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Adriano Amaral, <em>untitled</em>, 2014, china ink plaster and pigment, 76 × 42 cm - Mendes Wood DM
Adriano Amaral, <em>untitled,</em> 2014, coal and resin, variable dimensions - Mendes Wood DM
Adriano Amaral, <em>untitled</em>, 2015, lamp displacement, electric wires and wasps, variable dimension - Mendes Wood DM
Adriano Amaral, <em>untitled</em>, 2015, coal and resin, 13 × 60 × 42 cm - Mendes Wood DM
Adriano Amaral, <em>untitled</em>, 2015, silk, spray paint, thread and aluminum bar, 270 × 220 cm - Mendes Wood DM
Adriano Amaral, <em>untitled</em>, 2015, removing floor, sunflower oil and aluminum powder, variable dimension - Mendes Wood DM
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Adriano Amaral, <em>untitled</em>, 2014, china ink plaster and pigment, 76 × 42 cm - Mendes Wood DM
Adriano Amaral, <em>untitled,</em> 2014, coal and resin, variable dimensions - Mendes Wood DM
Adriano Amaral, <em>untitled</em>, 2015, lamp displacement, electric wires and wasps, variable dimension - Mendes Wood DM
Adriano Amaral, <em>untitled</em>, 2015, coal and resin, 13 × 60 × 42 cm - Mendes Wood DM
Adriano Amaral, <em>untitled</em>, 2015, silk, spray paint, thread and aluminum bar, 270 × 220 cm - Mendes Wood DM
Adriano Amaral, <em>untitled</em>, 2015, removing floor, sunflower oil and aluminum powder, variable dimension - Mendes Wood DM
Text

TraysForFlotation

28/02 2015 – 28/03 2015


An observation of Adriano Amaral’s creations and his work process is equally pleasurable and dense. The artist’s creative environment embodies a universe of references which, in one way or another, seem to always point to things internal and prior to humanity itself, whether in time, in space or simply in the way we appropriate from our experiences and reassign meaning through language.

Interspersing extremely delicate material like meticulously-sewn scraps of silk with aluminum structures that alter the space or even coal sculptures based on articles of clothing, Adriano does not synthesize his questions nor does he limit the observer’s experience to this dichotomy between the delicate and the raw.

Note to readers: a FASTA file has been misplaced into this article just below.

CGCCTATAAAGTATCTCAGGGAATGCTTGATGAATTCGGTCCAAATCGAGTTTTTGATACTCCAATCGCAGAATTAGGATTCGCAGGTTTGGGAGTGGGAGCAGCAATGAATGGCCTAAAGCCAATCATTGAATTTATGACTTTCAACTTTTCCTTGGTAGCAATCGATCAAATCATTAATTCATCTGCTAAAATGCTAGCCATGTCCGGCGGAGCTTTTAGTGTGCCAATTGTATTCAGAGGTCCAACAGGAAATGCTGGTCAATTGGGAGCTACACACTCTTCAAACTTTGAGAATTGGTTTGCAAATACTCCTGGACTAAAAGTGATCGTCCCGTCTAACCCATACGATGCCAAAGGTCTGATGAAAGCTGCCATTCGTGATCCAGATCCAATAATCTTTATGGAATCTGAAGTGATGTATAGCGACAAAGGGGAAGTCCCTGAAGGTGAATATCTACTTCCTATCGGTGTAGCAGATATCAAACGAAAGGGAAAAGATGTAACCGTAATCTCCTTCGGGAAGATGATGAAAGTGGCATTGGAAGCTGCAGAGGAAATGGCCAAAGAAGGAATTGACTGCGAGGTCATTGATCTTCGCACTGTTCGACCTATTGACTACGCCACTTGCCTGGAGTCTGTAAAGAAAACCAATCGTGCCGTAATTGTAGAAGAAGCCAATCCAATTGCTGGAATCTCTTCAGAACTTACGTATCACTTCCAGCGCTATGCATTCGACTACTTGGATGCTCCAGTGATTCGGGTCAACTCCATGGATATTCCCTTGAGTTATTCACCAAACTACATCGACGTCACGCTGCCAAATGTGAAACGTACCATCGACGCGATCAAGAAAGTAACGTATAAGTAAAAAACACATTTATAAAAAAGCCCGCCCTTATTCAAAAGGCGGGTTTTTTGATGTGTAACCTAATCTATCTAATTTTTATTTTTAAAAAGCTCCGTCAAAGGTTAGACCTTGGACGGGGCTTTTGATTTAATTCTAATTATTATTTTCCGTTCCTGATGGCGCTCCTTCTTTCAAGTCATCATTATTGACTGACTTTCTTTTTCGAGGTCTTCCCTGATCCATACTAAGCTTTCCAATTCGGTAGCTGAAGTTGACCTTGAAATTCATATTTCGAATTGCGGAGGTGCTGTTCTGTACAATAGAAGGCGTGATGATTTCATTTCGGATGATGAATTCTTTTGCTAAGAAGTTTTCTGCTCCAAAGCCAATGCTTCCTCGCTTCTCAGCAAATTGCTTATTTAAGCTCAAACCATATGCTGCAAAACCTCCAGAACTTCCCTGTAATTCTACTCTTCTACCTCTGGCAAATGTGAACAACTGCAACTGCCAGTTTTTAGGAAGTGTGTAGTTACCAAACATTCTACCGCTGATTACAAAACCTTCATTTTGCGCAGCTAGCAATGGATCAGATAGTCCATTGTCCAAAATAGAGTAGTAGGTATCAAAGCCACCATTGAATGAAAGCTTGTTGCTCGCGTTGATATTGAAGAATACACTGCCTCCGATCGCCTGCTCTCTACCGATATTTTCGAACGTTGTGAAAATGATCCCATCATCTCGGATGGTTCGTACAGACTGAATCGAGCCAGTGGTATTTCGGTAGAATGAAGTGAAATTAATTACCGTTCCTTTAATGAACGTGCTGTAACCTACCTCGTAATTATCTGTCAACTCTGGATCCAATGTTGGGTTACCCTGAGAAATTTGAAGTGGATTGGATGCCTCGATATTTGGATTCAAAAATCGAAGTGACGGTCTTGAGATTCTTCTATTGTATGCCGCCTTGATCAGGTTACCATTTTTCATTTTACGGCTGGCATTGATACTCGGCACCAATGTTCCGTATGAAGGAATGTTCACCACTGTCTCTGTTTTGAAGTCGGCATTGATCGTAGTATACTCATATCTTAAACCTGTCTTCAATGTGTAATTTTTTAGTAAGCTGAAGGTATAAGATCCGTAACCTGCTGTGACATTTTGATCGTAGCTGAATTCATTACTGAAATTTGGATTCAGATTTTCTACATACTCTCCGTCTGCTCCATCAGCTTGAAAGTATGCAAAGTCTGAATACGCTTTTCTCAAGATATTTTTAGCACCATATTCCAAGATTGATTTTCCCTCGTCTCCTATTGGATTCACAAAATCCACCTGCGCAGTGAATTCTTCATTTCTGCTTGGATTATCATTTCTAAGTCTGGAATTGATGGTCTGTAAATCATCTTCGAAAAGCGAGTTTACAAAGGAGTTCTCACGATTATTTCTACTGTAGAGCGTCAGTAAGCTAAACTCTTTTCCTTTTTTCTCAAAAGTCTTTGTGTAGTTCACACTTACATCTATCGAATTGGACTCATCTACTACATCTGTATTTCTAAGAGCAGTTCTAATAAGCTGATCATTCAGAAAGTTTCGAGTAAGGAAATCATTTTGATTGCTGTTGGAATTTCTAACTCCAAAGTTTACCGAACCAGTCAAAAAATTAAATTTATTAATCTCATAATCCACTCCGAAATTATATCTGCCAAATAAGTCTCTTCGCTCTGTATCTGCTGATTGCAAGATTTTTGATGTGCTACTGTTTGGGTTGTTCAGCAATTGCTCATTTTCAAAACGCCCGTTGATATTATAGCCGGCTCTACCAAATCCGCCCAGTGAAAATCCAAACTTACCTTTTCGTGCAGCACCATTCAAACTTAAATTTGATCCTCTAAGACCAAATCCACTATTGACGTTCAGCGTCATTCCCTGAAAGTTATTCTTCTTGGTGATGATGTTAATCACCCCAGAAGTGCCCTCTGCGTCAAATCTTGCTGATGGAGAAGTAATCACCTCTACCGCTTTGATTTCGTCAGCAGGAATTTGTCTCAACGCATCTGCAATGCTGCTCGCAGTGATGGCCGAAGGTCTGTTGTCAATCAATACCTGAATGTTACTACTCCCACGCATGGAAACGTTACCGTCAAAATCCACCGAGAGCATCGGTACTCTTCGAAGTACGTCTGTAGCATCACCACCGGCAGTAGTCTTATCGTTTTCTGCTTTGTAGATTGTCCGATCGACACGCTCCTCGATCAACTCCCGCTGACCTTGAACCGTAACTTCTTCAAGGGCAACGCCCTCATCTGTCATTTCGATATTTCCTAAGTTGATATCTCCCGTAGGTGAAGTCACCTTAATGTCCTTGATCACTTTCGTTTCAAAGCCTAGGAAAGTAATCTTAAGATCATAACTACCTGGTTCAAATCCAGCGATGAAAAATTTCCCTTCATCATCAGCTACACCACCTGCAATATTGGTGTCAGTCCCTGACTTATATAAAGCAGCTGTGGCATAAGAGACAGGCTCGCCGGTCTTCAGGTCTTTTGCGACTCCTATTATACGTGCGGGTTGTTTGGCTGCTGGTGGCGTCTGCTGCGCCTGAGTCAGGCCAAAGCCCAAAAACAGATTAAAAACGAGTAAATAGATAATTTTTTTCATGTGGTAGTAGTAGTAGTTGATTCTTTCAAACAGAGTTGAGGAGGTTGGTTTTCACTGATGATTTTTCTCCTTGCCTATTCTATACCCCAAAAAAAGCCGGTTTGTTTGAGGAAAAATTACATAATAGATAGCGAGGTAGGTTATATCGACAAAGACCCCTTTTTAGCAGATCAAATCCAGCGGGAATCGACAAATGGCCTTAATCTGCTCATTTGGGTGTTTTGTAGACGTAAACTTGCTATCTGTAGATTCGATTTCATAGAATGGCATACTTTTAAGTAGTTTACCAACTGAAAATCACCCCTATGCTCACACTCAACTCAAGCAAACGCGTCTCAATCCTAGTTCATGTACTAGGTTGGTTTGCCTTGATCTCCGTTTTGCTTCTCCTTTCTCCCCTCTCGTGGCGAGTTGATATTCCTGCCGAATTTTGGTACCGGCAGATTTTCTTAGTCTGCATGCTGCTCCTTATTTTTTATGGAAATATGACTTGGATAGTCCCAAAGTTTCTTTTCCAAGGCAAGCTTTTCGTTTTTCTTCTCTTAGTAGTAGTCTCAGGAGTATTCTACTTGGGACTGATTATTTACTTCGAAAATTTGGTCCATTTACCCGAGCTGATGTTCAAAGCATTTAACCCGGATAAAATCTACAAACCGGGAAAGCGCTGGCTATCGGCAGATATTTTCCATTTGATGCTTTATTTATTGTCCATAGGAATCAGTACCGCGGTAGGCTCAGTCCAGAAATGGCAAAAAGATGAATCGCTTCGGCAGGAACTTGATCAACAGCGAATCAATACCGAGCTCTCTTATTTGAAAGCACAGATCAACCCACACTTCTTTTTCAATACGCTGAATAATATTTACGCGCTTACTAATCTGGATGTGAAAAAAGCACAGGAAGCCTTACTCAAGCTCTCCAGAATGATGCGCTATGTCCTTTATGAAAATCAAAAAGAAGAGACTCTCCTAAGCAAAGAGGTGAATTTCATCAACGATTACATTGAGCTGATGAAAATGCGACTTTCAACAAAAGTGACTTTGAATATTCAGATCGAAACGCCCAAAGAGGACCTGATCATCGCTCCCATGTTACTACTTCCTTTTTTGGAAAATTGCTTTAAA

The selection of these materials is extremely conscientious and alludes to the idea of our fragility in relation to time, directing us to consider another sort of time, outside of the clock, something situated on a very distant plane, either before our existence or in a time when we’re no longer here; times in which such materials exist independently of human action, taking the metaphor to a palpable, though initially discreet plane.

It’s important to understand that in this quest to portray or symbolize this time separate from us humans, what Adriano proposes is not an attempt to annul us as subjects, or to merely saturate our sensation of fragility in the face of nature, but to somehow try to displace our perception of the spaces in which we are situated, and how we learn from these spaces.

This is evidenced by the way that he also considers his works from the perspective of the physical space in which they are placed, as if someone were trying to ask, Would all this be art if it were somewhere else? or Couldn’t this space which contains these works, also compose something?

In this sense, it recalls Maryanne Amacher’s series Sound for Joined Rooms, in which the artist sought to compose audio installations based on the architecture of the building, seeking a harmony and a resonance ranging from the setting’s acoustics to the materials used in its construction.

Maryanne used the architecture as yet another instrument in her compositions. Adriano does the same thing – the difference being that the process is inverted, his work complements the physical space, displacing its previous meaning, providing new kinds of perception and contact with the environment.

Amaral is an artist of delicacy, especially when working with fabrics that have quasi-geometric representations. The allusion is directed toward something spiritual and fluid, and this process is repeated on different levels and in different forms in his other pieces, as if each interpretation and experience related to his work were accompanied by its own opposition.

Adriano Amaral was born in Ribeirão Preto, in 1982. The artist has been living in Europe over the past few years where he has exhibited his work and participated in the master’s program for sculpture at the Royal College of Art in London. He is currently artist-in-residence at the DeAteliers program in Amsterdam. His recent exhibitions include the solo exhibits Never From Concentrate at Múrias Centeno in Porto (2015) and Soft Matter at Space in Between in London (2014) and the group shows Postcodes: Kind in São Paulo (2014), Open Cube, curated by Adriano Pedrosa, at White Cube in London (2013); and A Sense of Things at the Zabludowicz Collection in London (2014).

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